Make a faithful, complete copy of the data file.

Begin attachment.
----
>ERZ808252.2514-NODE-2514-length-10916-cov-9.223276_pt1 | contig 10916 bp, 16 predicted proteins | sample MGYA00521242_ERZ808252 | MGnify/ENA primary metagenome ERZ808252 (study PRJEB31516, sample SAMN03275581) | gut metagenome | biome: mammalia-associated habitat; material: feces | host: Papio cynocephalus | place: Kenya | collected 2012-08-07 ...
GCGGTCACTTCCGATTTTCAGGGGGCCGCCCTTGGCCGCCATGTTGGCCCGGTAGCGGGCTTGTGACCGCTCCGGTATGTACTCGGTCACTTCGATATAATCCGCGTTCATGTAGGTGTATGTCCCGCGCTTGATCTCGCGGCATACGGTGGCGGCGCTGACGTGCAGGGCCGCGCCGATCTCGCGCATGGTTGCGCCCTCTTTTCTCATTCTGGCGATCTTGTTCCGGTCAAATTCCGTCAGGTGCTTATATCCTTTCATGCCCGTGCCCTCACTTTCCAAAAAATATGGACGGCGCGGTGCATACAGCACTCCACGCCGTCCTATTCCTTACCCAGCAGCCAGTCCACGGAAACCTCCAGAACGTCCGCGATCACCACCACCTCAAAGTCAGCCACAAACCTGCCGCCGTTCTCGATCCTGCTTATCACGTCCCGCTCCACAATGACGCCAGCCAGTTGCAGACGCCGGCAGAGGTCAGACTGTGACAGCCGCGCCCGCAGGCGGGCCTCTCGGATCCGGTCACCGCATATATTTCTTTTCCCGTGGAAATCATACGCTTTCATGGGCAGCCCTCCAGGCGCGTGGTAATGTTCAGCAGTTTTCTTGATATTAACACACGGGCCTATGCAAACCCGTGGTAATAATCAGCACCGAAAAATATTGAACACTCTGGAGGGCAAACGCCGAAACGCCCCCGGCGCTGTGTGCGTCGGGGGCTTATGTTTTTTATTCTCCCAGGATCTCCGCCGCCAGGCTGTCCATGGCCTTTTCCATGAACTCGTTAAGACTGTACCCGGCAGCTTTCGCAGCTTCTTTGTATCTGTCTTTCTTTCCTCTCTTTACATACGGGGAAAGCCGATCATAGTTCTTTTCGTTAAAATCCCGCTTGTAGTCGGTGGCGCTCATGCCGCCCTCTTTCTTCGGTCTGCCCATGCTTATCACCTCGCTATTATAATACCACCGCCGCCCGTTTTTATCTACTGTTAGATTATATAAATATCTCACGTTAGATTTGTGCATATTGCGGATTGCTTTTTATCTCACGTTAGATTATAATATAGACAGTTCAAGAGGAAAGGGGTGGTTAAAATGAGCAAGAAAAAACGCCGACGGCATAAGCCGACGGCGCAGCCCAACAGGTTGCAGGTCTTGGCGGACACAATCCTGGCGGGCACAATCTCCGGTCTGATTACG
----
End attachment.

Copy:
>ERZ808252.2514-NODE-2514-length-10916-cov-9.223276_pt1 | contig 10916 bp, 16 predicted proteins | sample MGYA00521242_ERZ808252 | MGnify/ENA primary metagenome ERZ808252 (study PRJEB31516, sample SAMN03275581) | gut metagenome | biome: mammalia-associated habitat; material: feces | host: Papio cynocephalus | place: Kenya | collected 2012-08-07 ...
GCGGTCACTTCCGATTTTCAGGGGGCCGCCCTTGGCCGCCATGTTGGCCCGGTAGCGGGCTTGTGACCGCTCCGGTATGTACTCGGTCACTTCGATATAATCCGCGTTCATGTAGGTGTATGTCCCGCGCTTGATCTCGCGGCATACGGTGGCGGCGCTGACGTGCAGGGCCGCGCCGATCTCGCGCATGGTTGCGCCCTCTTTTCTCATTCTGGCGATCTTGTTCCGGTCAAATTCCGTCAGGTGCTTATATCCTTTCATGCCCGTGCCCTCACTTTCCAAAAAATATGGACGGCGCGGTGCATACAGCACTCCACGCCGTCCTATTCCTTACCCAGCAGCCAGTCCACGGAAACCTCCAGAACGTCCGCGATCACCACCACCTCAAAGTCAGCCACAAACCTGCCGCCGTTCTCGATCCTGCTTATCACGTCCCGCTCCACAATGACGCCAGCCAGTTGCAGACGCCGGCAGAGGTCAGACTGTGACAGCCGCGCCCGCAGGCGGGCCTCTCGGATCCGGTCACCGCATATATTTCTTTTCCCGTGGAAATCATACGCTTTCATGGGCAGCCCTCCAGGCGCGTGGTAATGTTCAGCAGTTTTCTTGATATTAACACACGGGCCTATGCAAACCCGTGGTAATAATCAGCACCGAAAAATATTGAACACTCTGGAGGGCAAACGCCGAAACGCCCCCGGCGCTGTGTGCGTCGGGGGCTTATGTTTTTTATTCTCCCAGGATCTCCGCCGCCAGGCTGTCCATGGCCTTTTCCATGAACTCGTTAAGACTGTACCCGGCAGCTTTCGCAGCTTCTTTGTATCTGTCTTTCTTTCCTCTCTTTACATACGGGGAAAGCCGATCATAGTTCTTTTCGTTAAAATCCCGCTTGTAGTCGGTGGCGCTCATGCCGCCCTCTTTCTTCGGTCTGCCCATGCTTATCACCTCGCTATTATAATACCACCGCCGCCCGTTTTTATCTACTGTTAGATTATATAAATATCTCACGTTAGATTTGTGCATATTGCGGATTGCTTTTTATCTCACGTTAGATTATAATATAGACAGTTCAAGAGGAAAGGGGTGGTTAAAATGAGCAAGAAAAAACGCCGACGGCATAAGCCGACGGCGCAGCCCAACAGGTTGCAGGTCTTGGCGGACACAATCCTGGCGGGCACAATCTCCGGTCTGATTACG